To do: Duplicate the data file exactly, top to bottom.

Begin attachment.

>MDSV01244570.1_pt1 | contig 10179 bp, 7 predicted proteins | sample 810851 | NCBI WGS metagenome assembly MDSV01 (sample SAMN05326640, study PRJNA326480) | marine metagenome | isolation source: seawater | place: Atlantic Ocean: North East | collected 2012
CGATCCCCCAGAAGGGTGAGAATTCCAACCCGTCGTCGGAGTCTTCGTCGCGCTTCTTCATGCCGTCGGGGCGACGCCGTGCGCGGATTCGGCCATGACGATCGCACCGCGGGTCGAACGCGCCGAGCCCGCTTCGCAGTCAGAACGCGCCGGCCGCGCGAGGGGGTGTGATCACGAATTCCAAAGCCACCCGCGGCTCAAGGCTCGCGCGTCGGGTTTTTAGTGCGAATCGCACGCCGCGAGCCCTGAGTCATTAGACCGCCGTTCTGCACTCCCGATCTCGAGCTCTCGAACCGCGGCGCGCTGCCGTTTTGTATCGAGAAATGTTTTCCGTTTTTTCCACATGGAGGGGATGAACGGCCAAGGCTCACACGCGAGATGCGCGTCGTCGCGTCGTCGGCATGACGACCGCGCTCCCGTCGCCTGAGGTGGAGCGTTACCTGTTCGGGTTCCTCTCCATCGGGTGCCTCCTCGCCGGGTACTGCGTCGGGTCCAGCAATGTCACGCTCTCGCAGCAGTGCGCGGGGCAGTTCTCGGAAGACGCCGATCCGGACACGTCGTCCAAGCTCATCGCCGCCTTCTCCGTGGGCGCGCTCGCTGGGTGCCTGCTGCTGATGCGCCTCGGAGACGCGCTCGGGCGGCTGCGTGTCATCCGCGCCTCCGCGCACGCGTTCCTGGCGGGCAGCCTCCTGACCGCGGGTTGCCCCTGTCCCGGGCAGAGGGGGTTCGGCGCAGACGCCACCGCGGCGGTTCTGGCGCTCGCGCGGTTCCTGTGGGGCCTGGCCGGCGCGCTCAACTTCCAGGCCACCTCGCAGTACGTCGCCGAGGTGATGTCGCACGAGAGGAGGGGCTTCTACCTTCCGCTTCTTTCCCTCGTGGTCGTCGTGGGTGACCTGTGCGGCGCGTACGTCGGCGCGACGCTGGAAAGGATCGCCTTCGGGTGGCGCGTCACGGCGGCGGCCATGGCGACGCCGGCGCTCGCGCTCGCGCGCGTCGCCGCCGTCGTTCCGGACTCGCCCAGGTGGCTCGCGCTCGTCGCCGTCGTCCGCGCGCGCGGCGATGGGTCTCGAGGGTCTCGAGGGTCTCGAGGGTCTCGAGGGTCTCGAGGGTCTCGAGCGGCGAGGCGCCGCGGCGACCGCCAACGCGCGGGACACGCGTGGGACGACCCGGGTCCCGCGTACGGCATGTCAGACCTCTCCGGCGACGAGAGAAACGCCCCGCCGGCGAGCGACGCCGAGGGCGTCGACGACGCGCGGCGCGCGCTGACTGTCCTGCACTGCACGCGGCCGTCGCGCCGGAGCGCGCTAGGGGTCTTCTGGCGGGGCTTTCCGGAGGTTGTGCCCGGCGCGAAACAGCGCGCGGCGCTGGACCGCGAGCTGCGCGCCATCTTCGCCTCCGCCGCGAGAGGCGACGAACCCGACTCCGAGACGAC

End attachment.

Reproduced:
>MDSV01244570.1_pt1 | contig 10179 bp, 7 predicted proteins | sample 810851 | NCBI WGS metagenome assembly MDSV01 (sample SAMN05326640, study PRJNA326480) | marine metagenome | isolation source: seawater | place: Atlantic Ocean: North East | collected 2012
CGATCCCCCAGAAGGGTGAGAATTCCAACCCGTCGTCGGAGTCTTCGTCGCGCTTCTTCATGCCGTCGGGGCGACGCCGTGCGCGGATTCGGCCATGACGATCGCACCGCGGGTCGAACGCGCCGAGCCCGCTTCGCAGTCAGAACGCGCCGGCCGCGCGAGGGGGTGTGATCACGAATTCCAAAGCCACCCGCGGCTCAAGGCTCGCGCGTCGGGTTTTTAGTGCGAATCGCACGCCGCGAGCCCTGAGTCATTAGACCGCCGTTCTGCACTCCCGATCTCGAGCTCTCGAACCGCGGCGCGCTGCCGTTTTGTATCGAGAAATGTTTTCCGTTTTTTCCACATGGAGGGGATGAACGGCCAAGGCTCACACGCGAGATGCGCGTCGTCGCGTCGTCGGCATGACGACCGCGCTCCCGTCGCCTGAGGTGGAGCGTTACCTGTTCGGGTTCCTCTCCATCGGGTGCCTCCTCGCCGGGTACTGCGTCGGGTCCAGCAATGTCACGCTCTCGCAGCAGTGCGCGGGGCAGTTCTCGGAAGACGCCGATCCGGACACGTCGTCCAAGCTCATCGCCGCCTTCTCCGTGGGCGCGCTCGCTGGGTGCCTGCTGCTGATGCGCCTCGGAGACGCGCTCGGGCGGCTGCGTGTCATCCGCGCCTCCGCGCACGCGTTCCTGGCGGGCAGCCTCCTGACCGCGGGTTGCCCCTGTCCCGGGCAGAGGGGGTTCGGCGCAGACGCCACCGCGGCGGTTCTGGCGCTCGCGCGGTTCCTGTGGGGCCTGGCCGGCGCGCTCAACTTCCAGGCCACCTCGCAGTACGTCGCCGAGGTGATGTCGCACGAGAGGAGGGGCTTCTACCTTCCGCTTCTTTCCCTCGTGGTCGTCGTGGGTGACCTGTGCGGCGCGTACGTCGGCGCGACGCTGGAAAGGATCGCCTTCGGGTGGCGCGTCACGGCGGCGGCCATGGCGACGCCGGCGCTCGCGCTCGCGCGCGTCGCCGCCGTCGTTCCGGACTCGCCCAGGTGGCTCGCGCTCGTCGCCGTCGTCCGCGCGCGCGGCGATGGGTCTCGAGGGTCTCGAGGGTCTCGAGGGTCTCGAGGGTCTCGAGGGTCTCGAGCGGCGAGGCGCCGCGGCGACCGCCAACGCGCGGGACACGCGTGGGACGACCCGGGTCCCGCGTACGGCATGTCAGACCTCTCCGGCGACGAGAGAAACGCCCCGCCGGCGAGCGACGCCGAGGGCGTCGACGACGCGCGGCGCGCGCTGACTGTCCTGCACTGCACGCGGCCGTCGCGCCGGAGCGCGCTAGGGGTCTTCTGGCGGGGCTTTCCGGAGGTTGTGCCCGGCGCGAAACAGCGCGCGGCGCTGGACCGCGAGCTGCGCGCCATCTTCGCCTCCGCCGCGAGAGGCGACGAACCCGACTCCGAGACGAC